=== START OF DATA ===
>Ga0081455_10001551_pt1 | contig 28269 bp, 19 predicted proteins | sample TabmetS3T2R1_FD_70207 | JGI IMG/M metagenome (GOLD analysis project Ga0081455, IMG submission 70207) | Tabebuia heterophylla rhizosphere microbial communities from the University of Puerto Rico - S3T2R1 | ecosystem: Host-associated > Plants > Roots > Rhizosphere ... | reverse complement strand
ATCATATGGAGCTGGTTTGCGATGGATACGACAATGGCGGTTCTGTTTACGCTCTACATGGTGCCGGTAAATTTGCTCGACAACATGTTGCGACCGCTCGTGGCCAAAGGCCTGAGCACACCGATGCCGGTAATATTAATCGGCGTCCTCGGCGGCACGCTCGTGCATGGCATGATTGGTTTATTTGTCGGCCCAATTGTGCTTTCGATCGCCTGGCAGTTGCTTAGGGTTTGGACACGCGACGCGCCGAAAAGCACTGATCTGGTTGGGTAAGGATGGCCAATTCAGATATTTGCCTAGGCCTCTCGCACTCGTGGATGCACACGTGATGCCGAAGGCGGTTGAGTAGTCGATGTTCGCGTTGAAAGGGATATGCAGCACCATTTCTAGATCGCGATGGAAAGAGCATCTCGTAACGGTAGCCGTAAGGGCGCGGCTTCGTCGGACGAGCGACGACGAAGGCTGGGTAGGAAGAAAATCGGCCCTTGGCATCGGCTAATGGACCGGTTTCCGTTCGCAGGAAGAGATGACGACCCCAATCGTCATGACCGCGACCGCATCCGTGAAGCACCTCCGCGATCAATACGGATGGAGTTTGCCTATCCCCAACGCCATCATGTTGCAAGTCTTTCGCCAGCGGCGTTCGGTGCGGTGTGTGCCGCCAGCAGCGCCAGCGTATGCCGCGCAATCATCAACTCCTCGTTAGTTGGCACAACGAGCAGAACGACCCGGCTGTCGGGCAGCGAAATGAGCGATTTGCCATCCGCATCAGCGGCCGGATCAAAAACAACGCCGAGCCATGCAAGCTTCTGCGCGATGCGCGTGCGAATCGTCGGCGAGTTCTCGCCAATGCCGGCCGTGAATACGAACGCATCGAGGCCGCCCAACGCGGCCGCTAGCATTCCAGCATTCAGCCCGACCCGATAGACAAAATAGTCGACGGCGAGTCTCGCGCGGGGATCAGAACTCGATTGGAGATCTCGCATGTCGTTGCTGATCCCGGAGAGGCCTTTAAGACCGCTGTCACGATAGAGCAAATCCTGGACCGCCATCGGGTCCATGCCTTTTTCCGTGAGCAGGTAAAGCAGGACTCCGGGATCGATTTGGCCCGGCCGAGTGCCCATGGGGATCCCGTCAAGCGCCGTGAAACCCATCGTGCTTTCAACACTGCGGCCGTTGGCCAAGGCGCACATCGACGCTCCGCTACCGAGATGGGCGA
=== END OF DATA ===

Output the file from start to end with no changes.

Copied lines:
>Ga0081455_10001551_pt1 | contig 28269 bp, 19 predicted proteins | sample TabmetS3T2R1_FD_70207 | JGI IMG/M metagenome (GOLD analysis project Ga0081455, IMG submission 70207) | Tabebuia heterophylla rhizosphere microbial communities from the University of Puerto Rico - S3T2R1 | ecosystem: Host-associated > Plants > Roots > Rhizosphere ... | reverse complement strand
ATCATATGGAGCTGGTTTGCGATGGATACGACAATGGCGGTTCTGTTTACGCTCTACATGGTGCCGGTAAATTTGCTCGACAACATGTTGCGACCGCTCGTGGCCAAAGGCCTGAGCACACCGATGCCGGTAATATTAATCGGCGTCCTCGGCGGCACGCTCGTGCATGGCATGATTGGTTTATTTGTCGGCCCAATTGTGCTTTCGATCGCCTGGCAGTTGCTTAGGGTTTGGACACGCGACGCGCCGAAAAGCACTGATCTGGTTGGGTAAGGATGGCCAATTCAGATATTTGCCTAGGCCTCTCGCACTCGTGGATGCACACGTGATGCCGAAGGCGGTTGAGTAGTCGATGTTCGCGTTGAAAGGGATATGCAGCACCATTTCTAGATCGCGATGGAAAGAGCATCTCGTAACGGTAGCCGTAAGGGCGCGGCTTCGTCGGACGAGCGACGACGAAGGCTGGGTAGGAAGAAAATCGGCCCTTGGCATCGGCTAATGGACCGGTTTCCGTTCGCAGGAAGAGATGACGACCCCAATCGTCATGACCGCGACCGCATCCGTGAAGCACCTCCGCGATCAATACGGATGGAGTTTGCCTATCCCCAACGCCATCATGTTGCAAGTCTTTCGCCAGCGGCGTTCGGTGCGGTGTGTGCCGCCAGCAGCGCCAGCGTATGCCGCGCAATCATCAACTCCTCGTTAGTTGGCACAACGAGCAGAACGACCCGGCTGTCGGGCAGCGAAATGAGCGATTTGCCATCCGCATCAGCGGCCGGATCAAAAACAACGCCGAGCCATGCAAGCTTCTGCGCGATGCGCGTGCGAATCGTCGGCGAGTTCTCGCCAATGCCGGCCGTGAATACGAACGCATCGAGGCCGCCCAACGCGGCCGCTAGCATTCCAGCATTCAGCCCGACCCGATAGACAAAATAGTCGACGGCGAGTCTCGCGCGGGGATCAGAACTCGATTGGAGATCTCGCATGTCGTTGCTGATCCCGGAGAGGCCTTTAAGACCGCTGTCACGATAGAGCAAATCCTGGACCGCCATCGGGTCCATGCCTTTTTCCGTGAGCAGGTAAAGCAGGACTCCGGGATCGATTTGGCCCGGCCGAGTGCCCATGGGGATCCCGTCAAGCGCCGTGAAACCCATCGTGCTTTCAACACTGCGGCCGTTGGCCAAGGCGCACATCGACGCTCCGCTACCGAGATGGGCGA